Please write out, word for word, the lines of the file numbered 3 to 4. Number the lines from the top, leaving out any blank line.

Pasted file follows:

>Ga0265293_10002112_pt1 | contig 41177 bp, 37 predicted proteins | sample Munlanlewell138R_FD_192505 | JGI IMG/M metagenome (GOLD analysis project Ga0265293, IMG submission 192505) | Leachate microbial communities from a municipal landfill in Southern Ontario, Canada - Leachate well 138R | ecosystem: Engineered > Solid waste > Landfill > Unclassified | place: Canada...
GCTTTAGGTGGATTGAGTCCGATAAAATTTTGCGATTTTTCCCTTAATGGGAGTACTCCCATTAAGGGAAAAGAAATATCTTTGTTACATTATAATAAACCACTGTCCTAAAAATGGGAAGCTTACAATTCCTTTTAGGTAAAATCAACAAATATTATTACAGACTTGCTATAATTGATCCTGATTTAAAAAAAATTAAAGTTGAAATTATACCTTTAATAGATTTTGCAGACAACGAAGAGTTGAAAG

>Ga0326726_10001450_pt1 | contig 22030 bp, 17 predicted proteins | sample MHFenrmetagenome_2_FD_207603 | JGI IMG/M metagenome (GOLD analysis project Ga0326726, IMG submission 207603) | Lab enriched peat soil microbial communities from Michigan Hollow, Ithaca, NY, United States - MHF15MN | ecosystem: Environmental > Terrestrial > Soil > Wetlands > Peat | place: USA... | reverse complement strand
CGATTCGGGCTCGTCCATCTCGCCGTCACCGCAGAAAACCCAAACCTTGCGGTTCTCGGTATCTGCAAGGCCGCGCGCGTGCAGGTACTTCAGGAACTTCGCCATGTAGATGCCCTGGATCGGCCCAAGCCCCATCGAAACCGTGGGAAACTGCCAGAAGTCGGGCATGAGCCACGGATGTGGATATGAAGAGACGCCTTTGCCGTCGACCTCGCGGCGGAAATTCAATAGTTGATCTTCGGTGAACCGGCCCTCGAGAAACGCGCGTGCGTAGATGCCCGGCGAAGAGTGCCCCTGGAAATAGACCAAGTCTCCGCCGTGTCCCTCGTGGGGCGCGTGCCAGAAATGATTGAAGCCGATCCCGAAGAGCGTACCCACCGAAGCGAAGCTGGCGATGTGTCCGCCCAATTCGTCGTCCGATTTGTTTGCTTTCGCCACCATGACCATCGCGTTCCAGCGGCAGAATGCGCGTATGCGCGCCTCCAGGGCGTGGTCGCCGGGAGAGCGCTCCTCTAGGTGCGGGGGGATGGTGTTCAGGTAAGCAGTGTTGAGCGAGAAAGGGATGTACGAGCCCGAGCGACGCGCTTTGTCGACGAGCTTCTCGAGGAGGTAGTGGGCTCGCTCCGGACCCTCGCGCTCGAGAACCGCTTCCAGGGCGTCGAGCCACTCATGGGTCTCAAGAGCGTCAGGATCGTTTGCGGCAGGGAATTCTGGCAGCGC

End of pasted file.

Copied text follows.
>Ga0326726_10001450_pt1 | contig 22030 bp, 17 predicted proteins | sample MHFenrmetagenome_2_FD_207603 | JGI IMG/M metagenome (GOLD analysis project Ga0326726, IMG submission 207603) | Lab enriched peat soil microbial communities from Michigan Hollow, Ithaca, NY, United States - MHF15MN | ecosystem: Environmental > Terrestrial > Soil > Wetlands > Peat | place: USA... | reverse complement strand
CGATTCGGGCTCGTCCATCTCGCCGTCACCGCAGAAAACCCAAACCTTGCGGTTCTCGGTATCTGCAAGGCCGCGCGCGTGCAGGTACTTCAGGAACTTCGCCATGTAGATGCCCTGGATCGGCCCAAGCCCCATCGAAACCGTGGGAAACTGCCAGAAGTCGGGCATGAGCCACGGATGTGGATATGAAGAGACGCCTTTGCCGTCGACCTCGCGGCGGAAATTCAATAGTTGATCTTCGGTGAACCGGCCCTCGAGAAACGCGCGTGCGTAGATGCCCGGCGAAGAGTGCCCCTGGAAATAGACCAAGTCTCCGCCGTGTCCCTCGTGGGGCGCGTGCCAGAAATGATTGAAGCCGATCCCGAAGAGCGTACCCACCGAAGCGAAGCTGGCGATGTGTCCGCCCAATTCGTCGTCCGATTTGTTTGCTTTCGCCACCATGACCATCGCGTTCCAGCGGCAGAATGCGCGTATGCGCGCCTCCAGGGCGTGGTCGCCGGGAGAGCGCTCCTCTAGGTGCGGGGGGATGGTGTTCAGGTAAGCAGTGTTGAGCGAGAAAGGGATGTACGAGCCCGAGCGACGCGCTTTGTCGACGAGCTTCTCGAGGAGGTAGTGGGCTCGCTCCGGACCCTCGCGCTCGAGAACCGCTTCCAGGGCGTCGAGCCACTCATGGGTCTCAAGAGCGTCAGGATCGTTTGCGGCAGGGAATTCTGGCAGCGC